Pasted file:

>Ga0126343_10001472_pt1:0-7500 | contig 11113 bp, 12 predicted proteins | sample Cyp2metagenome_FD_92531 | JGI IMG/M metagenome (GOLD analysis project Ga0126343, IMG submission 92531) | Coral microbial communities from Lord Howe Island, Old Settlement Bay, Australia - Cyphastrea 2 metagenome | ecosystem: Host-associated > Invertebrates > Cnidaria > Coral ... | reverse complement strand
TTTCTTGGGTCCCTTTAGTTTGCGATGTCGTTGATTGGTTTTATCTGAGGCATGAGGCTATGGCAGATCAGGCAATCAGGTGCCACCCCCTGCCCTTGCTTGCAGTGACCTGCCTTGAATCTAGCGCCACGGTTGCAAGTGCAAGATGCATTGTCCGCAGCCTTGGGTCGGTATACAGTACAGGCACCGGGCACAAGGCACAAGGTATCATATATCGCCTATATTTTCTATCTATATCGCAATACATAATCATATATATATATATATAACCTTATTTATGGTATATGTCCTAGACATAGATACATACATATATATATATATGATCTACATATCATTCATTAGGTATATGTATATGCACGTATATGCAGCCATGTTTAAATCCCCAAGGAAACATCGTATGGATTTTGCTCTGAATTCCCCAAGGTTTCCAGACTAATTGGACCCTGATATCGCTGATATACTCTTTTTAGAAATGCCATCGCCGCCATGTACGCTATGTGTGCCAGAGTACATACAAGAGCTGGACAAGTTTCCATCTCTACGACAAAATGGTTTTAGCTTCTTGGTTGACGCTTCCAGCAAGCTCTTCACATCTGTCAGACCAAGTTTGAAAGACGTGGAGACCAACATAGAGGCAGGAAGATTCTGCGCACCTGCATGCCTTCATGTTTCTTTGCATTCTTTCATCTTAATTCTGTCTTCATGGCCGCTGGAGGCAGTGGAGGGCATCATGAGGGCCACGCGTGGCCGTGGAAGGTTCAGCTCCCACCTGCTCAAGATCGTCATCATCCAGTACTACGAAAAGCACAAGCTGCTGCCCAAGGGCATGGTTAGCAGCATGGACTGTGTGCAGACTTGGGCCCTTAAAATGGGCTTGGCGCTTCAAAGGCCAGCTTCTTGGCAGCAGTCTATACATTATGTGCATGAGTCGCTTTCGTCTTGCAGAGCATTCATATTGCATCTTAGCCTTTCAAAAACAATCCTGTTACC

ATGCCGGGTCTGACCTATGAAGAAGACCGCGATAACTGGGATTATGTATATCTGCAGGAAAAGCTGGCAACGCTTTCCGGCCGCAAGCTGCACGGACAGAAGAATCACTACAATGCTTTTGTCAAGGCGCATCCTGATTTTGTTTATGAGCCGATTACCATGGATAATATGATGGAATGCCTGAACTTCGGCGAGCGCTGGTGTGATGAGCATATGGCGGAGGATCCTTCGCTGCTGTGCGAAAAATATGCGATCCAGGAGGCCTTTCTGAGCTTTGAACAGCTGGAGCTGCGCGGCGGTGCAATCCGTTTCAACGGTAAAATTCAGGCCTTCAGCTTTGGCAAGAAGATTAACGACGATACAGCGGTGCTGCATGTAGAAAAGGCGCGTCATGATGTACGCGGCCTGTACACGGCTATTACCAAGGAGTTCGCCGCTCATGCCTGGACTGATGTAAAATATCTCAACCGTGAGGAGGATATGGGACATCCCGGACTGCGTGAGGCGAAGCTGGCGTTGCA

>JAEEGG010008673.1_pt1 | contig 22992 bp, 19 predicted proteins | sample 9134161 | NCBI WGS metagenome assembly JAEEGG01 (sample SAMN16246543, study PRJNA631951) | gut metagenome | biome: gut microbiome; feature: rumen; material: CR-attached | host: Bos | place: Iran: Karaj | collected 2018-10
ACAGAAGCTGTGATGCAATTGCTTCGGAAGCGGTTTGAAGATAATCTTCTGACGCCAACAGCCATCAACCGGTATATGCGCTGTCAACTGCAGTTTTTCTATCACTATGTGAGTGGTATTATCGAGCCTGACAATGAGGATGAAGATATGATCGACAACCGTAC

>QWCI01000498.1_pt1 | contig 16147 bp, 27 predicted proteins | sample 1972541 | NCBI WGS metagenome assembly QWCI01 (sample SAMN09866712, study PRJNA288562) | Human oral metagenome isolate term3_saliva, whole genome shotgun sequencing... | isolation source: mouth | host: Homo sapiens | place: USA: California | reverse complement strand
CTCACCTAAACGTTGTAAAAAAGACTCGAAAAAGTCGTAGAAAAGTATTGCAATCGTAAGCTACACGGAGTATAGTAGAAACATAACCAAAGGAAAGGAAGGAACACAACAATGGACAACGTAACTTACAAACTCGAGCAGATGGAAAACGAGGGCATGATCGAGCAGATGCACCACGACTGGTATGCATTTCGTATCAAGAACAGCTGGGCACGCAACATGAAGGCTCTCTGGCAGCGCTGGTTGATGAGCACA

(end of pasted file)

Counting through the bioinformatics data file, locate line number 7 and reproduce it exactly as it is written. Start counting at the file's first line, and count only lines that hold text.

CTCACCTAAACGTTGTAAAAAAGACTCGAAAAAGTCGTAGAAAAGTATTGCAATCGTAAGCTACACGGAGTATAGTAGAAACATAACCAAAGGAAAGGAAGGAACACAACAATGGACAACGTAACTTACAAACTCGAGCAGATGGAAAACGAGGGCATGATCGAGCAGATGCACCACGACTGGTATGCATTTCGTATCAAGAACAGCTGGGCACGCAACATGAAGGCTCTCTGGCAGCGCTGGTTGATGAGCACA